Scottish actor Peter Mullan (My Name Is Joe) has a squinty face like Clint Eastwood's Man With No Name and a voice like coarse sandpaper studded with diamonds. He always seems poised to erupt in gloriously cinematic fury. Alas, in this damp, smelly pool towel of a flick by first-time—and let's hope last-time— director Gaby Dallal, he does no such thing. He plays a laid-off shipbuilder in Glasgow, mired in inarticulate grief for the son he lost at age 7 in a swimming accident, mysteriously estranged from his surviving son (Jamie Sives), now grown. He deals with unemployment by heroically training to swim the English Channel under the tutelage of a low-rent restaurateur (Benedict Wong), cheered on by his unemployed pub pals (including Billy Boyd, who looks even more hobbity in swim trunks than he does with funny ears).
Mullan (second from left) eyes the Channel ahead.
Fans of Billy Elliott, The Full Monty, Calendar Girls, and Waking Ned Devine may indeed enjoy the schmaltzy Glaswegian gemütlichkeit of Day—the old-fart fart jokes, the saggy-butt male bonding, the village eccentric named Merv the Perv, the tired aspirational cheerleading, the folksy spiritual uplift, the foregone family reconciliation. Yet I don't see how even Brit-flick loyalists could fail to be appalled by the criminal waste of Brenda Blethyn's considerable talent in the part of Mullan's wife, who aspires to be a bus driver.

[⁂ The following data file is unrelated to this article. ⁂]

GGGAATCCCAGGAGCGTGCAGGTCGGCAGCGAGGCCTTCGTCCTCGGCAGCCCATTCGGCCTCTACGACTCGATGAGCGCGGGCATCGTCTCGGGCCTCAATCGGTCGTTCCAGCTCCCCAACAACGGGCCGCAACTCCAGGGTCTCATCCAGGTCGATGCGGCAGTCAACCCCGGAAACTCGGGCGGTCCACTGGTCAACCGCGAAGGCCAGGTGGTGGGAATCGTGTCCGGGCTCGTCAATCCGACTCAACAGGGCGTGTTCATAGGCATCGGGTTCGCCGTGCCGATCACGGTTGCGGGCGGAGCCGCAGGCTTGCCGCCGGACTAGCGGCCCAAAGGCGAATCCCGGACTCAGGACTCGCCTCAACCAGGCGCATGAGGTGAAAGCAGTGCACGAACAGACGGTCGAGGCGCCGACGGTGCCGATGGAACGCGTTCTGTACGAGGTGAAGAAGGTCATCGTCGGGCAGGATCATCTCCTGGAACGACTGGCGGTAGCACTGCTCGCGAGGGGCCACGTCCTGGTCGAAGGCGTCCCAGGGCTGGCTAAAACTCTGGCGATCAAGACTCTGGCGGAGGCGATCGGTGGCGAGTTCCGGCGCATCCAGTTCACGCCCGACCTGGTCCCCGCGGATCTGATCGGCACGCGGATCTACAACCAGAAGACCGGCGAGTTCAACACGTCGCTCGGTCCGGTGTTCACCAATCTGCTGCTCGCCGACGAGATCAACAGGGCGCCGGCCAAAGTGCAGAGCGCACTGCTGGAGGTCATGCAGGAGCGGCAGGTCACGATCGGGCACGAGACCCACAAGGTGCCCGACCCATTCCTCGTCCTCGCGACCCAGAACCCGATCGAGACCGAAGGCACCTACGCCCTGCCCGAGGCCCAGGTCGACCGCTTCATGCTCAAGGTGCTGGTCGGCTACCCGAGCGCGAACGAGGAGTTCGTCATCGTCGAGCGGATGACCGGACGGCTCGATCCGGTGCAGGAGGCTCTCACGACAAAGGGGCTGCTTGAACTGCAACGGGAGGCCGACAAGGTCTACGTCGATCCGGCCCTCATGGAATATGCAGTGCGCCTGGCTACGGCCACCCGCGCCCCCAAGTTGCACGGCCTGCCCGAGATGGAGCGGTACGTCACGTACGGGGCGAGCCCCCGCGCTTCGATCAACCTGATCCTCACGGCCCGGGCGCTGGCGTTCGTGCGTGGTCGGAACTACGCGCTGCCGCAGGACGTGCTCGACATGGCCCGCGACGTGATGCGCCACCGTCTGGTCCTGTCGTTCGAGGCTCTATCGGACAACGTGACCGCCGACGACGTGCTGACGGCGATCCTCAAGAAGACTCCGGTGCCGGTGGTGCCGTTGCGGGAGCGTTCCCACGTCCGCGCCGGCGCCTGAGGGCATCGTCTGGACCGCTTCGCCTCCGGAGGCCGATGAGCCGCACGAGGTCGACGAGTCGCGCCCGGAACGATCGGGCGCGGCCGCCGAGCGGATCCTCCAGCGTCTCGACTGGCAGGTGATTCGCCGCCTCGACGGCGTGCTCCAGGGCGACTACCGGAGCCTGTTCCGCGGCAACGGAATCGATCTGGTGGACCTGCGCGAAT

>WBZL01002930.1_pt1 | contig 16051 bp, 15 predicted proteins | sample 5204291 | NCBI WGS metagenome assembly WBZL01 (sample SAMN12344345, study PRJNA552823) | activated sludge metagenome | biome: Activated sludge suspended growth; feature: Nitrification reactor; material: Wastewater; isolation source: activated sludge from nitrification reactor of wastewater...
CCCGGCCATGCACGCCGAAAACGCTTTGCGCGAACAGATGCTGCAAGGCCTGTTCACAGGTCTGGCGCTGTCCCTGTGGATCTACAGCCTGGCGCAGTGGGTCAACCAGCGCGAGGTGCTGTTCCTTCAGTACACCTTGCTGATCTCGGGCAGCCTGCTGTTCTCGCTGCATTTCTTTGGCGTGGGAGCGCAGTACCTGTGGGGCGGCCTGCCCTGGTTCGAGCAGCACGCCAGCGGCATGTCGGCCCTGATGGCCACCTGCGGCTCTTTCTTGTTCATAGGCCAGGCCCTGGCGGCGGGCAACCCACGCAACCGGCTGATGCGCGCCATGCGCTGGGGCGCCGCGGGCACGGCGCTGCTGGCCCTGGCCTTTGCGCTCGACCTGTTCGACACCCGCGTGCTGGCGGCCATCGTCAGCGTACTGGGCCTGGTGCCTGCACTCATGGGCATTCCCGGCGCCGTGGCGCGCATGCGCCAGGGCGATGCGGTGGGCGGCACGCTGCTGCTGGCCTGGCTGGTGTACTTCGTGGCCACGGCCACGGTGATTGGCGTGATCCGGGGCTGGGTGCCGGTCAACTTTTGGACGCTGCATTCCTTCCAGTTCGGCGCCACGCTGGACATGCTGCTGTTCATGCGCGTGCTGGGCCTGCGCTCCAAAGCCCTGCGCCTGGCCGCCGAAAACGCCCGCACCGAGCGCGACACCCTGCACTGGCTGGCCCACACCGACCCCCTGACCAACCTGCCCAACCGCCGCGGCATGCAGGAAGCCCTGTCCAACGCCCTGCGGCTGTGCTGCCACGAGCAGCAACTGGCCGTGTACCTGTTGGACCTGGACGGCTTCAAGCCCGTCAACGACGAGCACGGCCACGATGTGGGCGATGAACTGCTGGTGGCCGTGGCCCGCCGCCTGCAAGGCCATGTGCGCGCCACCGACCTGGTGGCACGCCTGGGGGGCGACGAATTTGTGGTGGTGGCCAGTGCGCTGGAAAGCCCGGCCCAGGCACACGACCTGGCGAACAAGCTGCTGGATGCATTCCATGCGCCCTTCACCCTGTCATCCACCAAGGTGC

We get no clear explanation of how the lost son died, or why the surviving son and Mullan can't get along, or what it is about the Channel dip that causes the family to reconcile. Given the impressive cast, no matter their pathetic parts, some viewers will find the film cute as a puppy. But if I got a mutt as mangy as this movie, I'd drown it.